How to Keep Your Cool With Hot-headed Relatives

The holiday season is typically spent with family which for some brings plenty of drama. Especially if alcohol enters the equation. Here are some tips on how to keep your calm when the holidays get heated.

What Makes the Holidays Difficult for Families?

Different political views, family dynamics, and financial stress can all escalate into arguments. For some family members, celebrating is an excuse to drink more alcohol. They may walk right past the pimento cheese appetizers and head straight for the alcohol. In fact, alcohol sales peak between Thanksgiving and New Year’s Day in the United States. 1

According to Dr. Thomas Britton, CEO of American Addiction Centers, “while some people drink to celebrate, others drink because it helps them feel less depressed, less alone, or less bored.1” And with increased alcohol intake comes lowered inhibitions and potentially inappropriate situations. Although you cannot control other people’s actions—as much as we might want to – being prepared beforehand can help.

Tips to Keep a Family Dinner Drama Free

Although not always 100% avoidable, there are some tips and tricks to keep your holiday season drama free including:

  • Stick to safe topics (movies, music, sports) and away from emotionally charged topics (politics, religion, etc.).
  • Set an example, and behave how you would want others to behave.
  • Provide fun and festive alcohol-free beverage options.
  • Take a break away from the table if things get too intense (go for a walk, play with the kids, help with cooking, or cleanup).
  • Have compassion for yourself and others (you may say something you regret or someone else may say something that upsets you, practice having compassion).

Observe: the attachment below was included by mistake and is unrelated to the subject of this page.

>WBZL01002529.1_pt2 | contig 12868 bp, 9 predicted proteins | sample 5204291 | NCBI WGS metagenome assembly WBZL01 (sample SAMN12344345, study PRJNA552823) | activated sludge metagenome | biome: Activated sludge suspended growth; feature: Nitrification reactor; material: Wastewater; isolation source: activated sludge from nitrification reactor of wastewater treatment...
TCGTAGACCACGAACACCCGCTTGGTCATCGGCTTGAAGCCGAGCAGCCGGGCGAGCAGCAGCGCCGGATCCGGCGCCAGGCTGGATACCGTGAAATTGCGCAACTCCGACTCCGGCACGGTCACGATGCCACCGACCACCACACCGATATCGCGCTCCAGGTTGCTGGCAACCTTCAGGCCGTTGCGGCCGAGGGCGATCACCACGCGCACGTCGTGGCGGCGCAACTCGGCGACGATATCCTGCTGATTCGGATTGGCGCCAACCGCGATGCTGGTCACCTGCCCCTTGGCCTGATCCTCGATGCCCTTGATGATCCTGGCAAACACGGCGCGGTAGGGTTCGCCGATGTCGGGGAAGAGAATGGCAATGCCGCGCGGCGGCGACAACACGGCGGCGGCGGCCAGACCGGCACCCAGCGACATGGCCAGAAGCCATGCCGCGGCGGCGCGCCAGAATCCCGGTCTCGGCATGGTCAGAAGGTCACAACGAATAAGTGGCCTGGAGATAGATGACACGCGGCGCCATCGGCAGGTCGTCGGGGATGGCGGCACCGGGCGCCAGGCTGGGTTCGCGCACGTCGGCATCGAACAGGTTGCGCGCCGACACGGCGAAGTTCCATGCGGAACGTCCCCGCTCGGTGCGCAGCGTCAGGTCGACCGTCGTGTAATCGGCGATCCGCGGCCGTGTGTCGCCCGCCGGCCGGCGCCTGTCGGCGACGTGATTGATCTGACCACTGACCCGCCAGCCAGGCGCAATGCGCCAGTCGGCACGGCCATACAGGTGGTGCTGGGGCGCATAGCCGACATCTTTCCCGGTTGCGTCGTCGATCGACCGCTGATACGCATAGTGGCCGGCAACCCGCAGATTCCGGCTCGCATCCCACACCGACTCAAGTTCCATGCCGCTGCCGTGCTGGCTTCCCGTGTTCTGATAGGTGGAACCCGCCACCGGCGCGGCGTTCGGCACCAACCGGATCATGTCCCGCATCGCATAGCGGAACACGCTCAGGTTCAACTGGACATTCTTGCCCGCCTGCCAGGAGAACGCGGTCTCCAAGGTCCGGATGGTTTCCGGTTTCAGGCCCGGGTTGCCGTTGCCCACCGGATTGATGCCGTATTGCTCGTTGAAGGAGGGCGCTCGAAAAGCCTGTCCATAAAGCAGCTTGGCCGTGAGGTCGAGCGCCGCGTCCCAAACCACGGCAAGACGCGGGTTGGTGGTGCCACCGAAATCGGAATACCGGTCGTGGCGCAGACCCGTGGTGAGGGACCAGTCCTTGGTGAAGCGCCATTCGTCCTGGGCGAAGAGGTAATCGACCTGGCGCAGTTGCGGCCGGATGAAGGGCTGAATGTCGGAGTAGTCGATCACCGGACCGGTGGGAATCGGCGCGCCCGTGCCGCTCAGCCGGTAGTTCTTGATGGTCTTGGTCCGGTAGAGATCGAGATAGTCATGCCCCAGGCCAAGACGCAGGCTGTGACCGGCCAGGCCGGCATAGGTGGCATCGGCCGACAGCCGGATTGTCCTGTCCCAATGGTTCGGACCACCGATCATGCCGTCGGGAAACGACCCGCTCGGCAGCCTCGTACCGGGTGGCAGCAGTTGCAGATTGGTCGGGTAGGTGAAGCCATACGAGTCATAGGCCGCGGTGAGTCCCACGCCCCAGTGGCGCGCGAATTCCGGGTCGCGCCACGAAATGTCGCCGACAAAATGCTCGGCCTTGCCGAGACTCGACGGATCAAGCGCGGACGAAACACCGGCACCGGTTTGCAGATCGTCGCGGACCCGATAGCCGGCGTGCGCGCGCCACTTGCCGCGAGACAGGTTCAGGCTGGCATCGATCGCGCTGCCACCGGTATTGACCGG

It’s important to remember, it’s ok to say “no” to a get-together that makes you anxious or uncomfortable. Ultimately, you need to protect your own mental health during the holidays and other seasons as well.

How to Handle a Relative that Drinks too much

SNL has a reoccurring character “Drunk Uncle” that pokes fun at that one family member who always drinks too much and causes a scene. Our “drunk uncle” often shares inappropriate jokes about politics, yells, slurs his words and ends the segment crying.

If you do have someone coming over for a holiday meal or are going to dinner with a relative you can set boundaries, suggest a daytime gathering, make sure there are activities planned, and limit drinks.

If you suspect they may have an alcohol addiction, holiday gatherings may be a good opportunity to talk to them (when they are sober) about getting help. Oxford Treatment Center is a drug and alcohol rehab in Mississippi that offers multiple levels of care to fit the unique needs of each patient. This includes:

For more information on how to start treatment, reach out to an Oxford admissions navigator available 24/7 at . If you suspect you or a loved one might have a drug or alcohol addiction, don’t wait till after the holidays. Seek help today.

Was this page helpful?
Thank you for your feedback.

American Addiction Centers (AAC) is committed to delivering original, truthful, accurate, unbiased, and medically current information. We strive to create content that is clear, concise, and easy to understand.

Read our full editorial policy

While we are unable to respond to your feedback directly, we'll use this information to improve our online help.